In an effort to combat these organizations, governments also employ cryptographers,

to decipher their codes and arrest their members.


These faceless adversaries
covertly duel one another, desperately seeking the necessary pieces to unravel
the opponent’s mysterious codes. These incessant struggles precipitate
the creation of even more complex encryption methods. In more sophisticated
cultures, guilds also employ a small staff of barristers to defend its members
during criminal proceedings. Initially recruited from its own ranks, these legal
practitioners ply their trade exclusively for their guild, while still participating
in its criminal enterprises.



Philip van Dijk (1683, Oud-Beijerland – 1753, The Hague) Title The bookkeeper. Philip van Dijk (1683, Oud-Beijerland – 1753, The Hague) Title
The bookkeeper.



Common interests alone
do not spur the formation of the aforementioned groups. The participants’
personalities play an essential role in determining the outlook, structure and
goals of these organizations. Writers rarely join the Profession for monetary
reasons. Instead an inner and indescribable hunger to communicate their emotions,
ideas, passions and desires motivates them to don their pen and pour their souls
onto a blank page. Despite the generally universal nature of their creative
urge, their reaction to its cravings shapes their personality in a variety of
manners. Although hardly all-inclusive, a number of major archetypal personality
types are provided. Intended solely as a guide, players may opt to select one
of the personality types discussed below or create their own.




The bohemian possesses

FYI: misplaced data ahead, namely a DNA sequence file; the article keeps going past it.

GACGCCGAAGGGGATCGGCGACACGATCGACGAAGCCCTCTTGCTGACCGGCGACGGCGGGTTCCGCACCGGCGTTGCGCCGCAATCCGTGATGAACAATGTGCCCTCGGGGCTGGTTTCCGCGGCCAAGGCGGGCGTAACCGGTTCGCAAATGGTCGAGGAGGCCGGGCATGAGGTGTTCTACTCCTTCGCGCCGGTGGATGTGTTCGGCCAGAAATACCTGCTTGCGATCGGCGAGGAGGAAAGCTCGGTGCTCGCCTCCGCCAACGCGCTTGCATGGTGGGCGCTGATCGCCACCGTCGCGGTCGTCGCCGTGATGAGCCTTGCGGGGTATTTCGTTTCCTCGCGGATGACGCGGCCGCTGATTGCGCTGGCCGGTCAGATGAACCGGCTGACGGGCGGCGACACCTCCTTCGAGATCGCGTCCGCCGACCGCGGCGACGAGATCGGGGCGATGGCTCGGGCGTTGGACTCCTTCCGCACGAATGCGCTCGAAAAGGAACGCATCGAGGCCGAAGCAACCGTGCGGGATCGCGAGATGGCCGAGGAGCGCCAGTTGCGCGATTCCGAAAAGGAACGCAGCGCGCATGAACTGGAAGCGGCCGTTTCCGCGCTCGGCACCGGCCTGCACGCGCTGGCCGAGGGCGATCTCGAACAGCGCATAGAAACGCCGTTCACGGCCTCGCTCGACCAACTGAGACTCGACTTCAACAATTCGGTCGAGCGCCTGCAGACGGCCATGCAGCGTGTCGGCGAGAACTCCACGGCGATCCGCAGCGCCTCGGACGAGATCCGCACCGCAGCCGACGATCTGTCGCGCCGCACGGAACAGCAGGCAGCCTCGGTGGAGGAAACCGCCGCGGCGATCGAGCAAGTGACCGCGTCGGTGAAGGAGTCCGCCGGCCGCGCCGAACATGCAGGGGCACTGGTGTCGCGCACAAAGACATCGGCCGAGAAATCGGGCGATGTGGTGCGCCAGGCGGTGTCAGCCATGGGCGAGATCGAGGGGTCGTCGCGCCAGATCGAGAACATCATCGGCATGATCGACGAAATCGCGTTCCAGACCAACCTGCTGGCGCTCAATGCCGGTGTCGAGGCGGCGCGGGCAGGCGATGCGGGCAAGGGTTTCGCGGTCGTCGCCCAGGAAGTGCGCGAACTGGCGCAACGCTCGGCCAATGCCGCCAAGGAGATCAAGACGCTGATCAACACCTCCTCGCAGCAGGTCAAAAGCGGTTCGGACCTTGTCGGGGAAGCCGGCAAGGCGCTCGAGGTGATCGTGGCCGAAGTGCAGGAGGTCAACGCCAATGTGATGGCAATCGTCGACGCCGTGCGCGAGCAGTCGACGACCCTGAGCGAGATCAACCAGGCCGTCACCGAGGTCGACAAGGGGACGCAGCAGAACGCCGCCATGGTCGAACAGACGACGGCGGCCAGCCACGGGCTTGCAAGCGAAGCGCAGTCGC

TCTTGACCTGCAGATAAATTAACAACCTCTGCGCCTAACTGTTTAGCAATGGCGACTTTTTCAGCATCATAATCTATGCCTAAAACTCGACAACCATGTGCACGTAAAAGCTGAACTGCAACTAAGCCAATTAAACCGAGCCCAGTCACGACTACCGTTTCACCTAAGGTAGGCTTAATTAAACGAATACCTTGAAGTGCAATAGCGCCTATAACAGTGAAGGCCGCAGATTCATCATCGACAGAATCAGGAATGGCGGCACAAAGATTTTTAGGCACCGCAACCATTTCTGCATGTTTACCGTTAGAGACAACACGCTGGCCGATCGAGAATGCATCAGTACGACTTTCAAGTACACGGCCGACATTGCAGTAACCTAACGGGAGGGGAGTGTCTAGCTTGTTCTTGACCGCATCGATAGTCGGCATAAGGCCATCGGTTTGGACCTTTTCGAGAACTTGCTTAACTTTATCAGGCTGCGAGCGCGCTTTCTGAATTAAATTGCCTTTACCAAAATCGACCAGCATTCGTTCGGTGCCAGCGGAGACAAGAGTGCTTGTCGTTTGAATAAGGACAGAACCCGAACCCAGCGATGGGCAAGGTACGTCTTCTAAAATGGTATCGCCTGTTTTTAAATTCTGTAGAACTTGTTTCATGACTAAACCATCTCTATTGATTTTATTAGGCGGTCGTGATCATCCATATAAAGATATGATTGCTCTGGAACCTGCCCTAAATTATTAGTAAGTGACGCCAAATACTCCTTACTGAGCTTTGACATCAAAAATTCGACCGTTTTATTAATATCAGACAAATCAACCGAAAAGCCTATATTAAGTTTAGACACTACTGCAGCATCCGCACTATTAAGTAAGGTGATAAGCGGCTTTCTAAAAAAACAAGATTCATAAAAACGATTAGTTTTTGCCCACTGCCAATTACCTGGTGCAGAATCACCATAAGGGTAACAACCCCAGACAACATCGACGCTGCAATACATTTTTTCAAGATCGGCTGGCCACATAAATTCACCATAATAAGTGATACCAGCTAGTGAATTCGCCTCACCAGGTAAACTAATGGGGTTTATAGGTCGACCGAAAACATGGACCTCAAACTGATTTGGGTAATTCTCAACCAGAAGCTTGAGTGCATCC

a smattering of attributes found in many of the other personality types described
below. With the educational background of the bookworm, the idealism of the
romantic and the social skills of the rake, they are generally wellrounded individuals.
However, their divergent interests frequently distract them from their task,
resulting in brilliant, but sporadic work. They care little for wealth and material
possessions, a fact demonstrated by their rather nomadic lifestyle. They make
a conscious effort to avoid traditional conventions, instead experimenting with
innovative and creative forms of their art. Lyrical poets, musical composers
and playwrights are best suited as bohemians.


The Bookworm


The socially awkward, introspective
bookworm prefers the comfort and safety of a quiet, solitary library to any
social gathering. Possessing a remarkable Intelligence and mnemonic capacity,
bookworms are voracious readers, digesting vast quantities of information in
relatively short periods of time. Incredibly adept at producing scholarly texts
and comprehending complex theories and hypotheses, they paradoxically encounter
difficulties understanding and performing mundane, routine tasks. Although fairly
comfortable among a small group of their peers, their confidence deserts them
in a larger, integrated social setting. However, given time and effort, most
bookworms acclimate themselves to society in general. Barristers, cryptographers,